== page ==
and that "cockroaches were found to have infested the entire house." He said he could eliminate them for a relatively modest charge by two treatments with a twenty-one day interval but that it would be necessary to remove the carpeting "to properly treat all the infested areas."

Mrs. Weintraub rejected the rescission by the purchasers and filed an action in the Law Division joining them and the broker as defendants. Though she originally sought specific performance she later confined her claim to damages in the sum of $4,250, representing the deposit held in escrow by the broker. The broker filed an answer and counterclaim seeking payment of its commission in the sum of $2,550. There were opposing motions for summary judgment by the purchasers and Mrs. Weintraub, along with a motion for summary judgment by the broker for its commission. At the argument on the motions it was evident that the purchasers were claiming fraudulent concealment or nondisclosure by the seller as the basis for their rescission. Thus at one point their attorney said: "Your honor, I would point out, and it is in my clients' affidavit, every time that they inspected this house prior to this time every light in the place was illuminated. Now, these insects are nocturnal by nature and that is not a point I think I have to prove through someone. I think Webster's dictionary is sufficient. By keeping the lights on it keeps them out of sight. These sellers had to know they had this problem. You could not live in a house this infested without knowing about it."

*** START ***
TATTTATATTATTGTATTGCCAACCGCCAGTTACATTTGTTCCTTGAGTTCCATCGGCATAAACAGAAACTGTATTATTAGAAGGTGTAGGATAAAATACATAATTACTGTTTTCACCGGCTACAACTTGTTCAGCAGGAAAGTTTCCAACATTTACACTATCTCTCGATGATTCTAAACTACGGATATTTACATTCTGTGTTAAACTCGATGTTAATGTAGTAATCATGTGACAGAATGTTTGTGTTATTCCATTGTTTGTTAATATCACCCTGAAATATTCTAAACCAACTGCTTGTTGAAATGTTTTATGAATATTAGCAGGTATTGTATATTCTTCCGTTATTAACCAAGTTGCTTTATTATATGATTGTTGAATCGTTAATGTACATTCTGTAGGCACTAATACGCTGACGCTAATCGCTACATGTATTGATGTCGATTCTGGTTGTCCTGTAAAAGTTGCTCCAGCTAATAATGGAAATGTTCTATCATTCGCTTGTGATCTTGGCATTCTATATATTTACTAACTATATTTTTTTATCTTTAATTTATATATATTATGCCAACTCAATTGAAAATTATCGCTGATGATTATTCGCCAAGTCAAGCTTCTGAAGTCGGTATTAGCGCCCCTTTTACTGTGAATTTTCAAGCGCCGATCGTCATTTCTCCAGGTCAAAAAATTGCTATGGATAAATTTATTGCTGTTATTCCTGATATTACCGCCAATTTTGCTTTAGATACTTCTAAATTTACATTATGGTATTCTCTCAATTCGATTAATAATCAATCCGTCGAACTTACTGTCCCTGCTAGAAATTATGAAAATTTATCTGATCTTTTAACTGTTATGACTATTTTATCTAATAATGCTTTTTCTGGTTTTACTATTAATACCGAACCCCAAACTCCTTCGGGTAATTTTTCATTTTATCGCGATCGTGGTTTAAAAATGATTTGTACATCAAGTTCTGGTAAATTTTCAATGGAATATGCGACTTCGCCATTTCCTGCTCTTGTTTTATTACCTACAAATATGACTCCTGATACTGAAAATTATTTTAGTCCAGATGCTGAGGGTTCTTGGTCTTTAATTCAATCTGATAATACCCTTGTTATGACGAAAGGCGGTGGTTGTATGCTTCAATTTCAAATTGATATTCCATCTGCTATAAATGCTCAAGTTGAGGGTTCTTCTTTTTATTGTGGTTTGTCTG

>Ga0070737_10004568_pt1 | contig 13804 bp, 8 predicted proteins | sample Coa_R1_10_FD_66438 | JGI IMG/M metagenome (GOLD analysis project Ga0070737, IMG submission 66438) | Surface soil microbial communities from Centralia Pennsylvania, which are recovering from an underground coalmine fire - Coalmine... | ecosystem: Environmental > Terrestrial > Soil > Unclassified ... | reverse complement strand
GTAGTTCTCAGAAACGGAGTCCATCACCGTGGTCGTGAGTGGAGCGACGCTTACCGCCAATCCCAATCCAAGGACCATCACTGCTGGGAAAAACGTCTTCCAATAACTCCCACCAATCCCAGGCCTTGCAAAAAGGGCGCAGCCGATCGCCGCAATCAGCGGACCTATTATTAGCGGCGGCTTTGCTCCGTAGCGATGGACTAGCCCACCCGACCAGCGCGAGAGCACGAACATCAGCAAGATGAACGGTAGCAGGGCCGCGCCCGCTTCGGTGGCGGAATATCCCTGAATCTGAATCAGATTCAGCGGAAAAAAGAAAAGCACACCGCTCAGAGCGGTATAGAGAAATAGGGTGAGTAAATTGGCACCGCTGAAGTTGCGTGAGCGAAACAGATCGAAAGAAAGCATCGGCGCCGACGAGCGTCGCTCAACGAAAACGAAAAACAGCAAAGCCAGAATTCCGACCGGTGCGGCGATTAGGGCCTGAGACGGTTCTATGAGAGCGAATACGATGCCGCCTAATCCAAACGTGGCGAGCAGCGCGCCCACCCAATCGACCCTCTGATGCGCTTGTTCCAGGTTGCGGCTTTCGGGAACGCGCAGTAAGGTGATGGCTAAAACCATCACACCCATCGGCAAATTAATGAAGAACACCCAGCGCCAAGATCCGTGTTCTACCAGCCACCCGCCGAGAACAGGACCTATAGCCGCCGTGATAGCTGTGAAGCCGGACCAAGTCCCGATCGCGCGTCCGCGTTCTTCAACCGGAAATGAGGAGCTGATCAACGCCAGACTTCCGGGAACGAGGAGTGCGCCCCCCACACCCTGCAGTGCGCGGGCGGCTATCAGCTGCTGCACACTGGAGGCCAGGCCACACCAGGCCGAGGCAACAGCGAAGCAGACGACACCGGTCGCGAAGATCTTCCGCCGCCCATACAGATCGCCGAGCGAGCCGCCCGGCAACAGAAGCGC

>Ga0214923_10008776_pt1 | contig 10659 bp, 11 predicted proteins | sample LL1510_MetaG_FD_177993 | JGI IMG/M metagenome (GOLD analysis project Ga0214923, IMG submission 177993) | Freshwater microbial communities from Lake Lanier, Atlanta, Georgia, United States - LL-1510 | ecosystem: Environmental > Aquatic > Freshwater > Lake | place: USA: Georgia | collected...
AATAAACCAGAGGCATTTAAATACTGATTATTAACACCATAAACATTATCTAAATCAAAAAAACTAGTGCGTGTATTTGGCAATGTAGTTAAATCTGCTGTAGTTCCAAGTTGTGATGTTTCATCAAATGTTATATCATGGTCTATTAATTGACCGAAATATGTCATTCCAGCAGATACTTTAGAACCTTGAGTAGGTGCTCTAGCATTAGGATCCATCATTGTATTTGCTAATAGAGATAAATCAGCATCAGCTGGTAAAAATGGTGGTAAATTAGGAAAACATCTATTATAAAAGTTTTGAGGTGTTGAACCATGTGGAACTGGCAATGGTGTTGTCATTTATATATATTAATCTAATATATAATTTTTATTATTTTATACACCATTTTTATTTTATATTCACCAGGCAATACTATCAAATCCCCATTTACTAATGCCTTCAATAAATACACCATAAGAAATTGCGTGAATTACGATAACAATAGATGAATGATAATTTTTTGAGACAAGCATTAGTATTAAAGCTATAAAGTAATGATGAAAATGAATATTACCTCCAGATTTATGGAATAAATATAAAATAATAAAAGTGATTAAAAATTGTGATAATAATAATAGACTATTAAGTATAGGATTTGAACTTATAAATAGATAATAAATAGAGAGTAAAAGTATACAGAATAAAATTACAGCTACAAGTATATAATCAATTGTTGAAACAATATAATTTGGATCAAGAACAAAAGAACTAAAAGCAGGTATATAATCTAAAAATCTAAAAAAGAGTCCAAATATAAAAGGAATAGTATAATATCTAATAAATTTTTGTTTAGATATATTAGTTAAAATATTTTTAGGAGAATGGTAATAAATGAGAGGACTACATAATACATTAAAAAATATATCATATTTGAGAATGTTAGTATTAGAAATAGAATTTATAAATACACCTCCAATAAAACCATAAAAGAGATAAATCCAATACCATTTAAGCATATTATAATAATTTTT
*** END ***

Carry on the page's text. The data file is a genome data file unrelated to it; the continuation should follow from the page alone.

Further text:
The Law Division denied the motion by the purchasers for summary judgment but granted Mrs. Weintraub's motion and directed that the purchasers pay her the sum of $4,250. It further directed that the deposit monies held in escrow by the broker be paid to Mrs. Weintraub in satisfaction of her judgment against the purchasers. See Oliver v. Lawson, 92 N.J. Super. 331, 333 (App. Div. 1966), certif. denied, 48 N.J. 574 (1967). It denied the broker's summary judgment motion for its commission but held that matter for trial. On

appeal, the Appellate Division sustained the summary judgment in Mrs. Weintraub's favor but disagreed with the Law Division's holding that the broker's claim must await trial. It considered that since the purchasers were summarily held to have been in default in rescinding rather than in proceeding with the closing, they were responsible for the commission. See Ellsworth Dobbs, Inc. v. Johnson, 50 N.J. 528, 558-62 (1967). Accordingly, it modified the Law Division's judgment to the end ...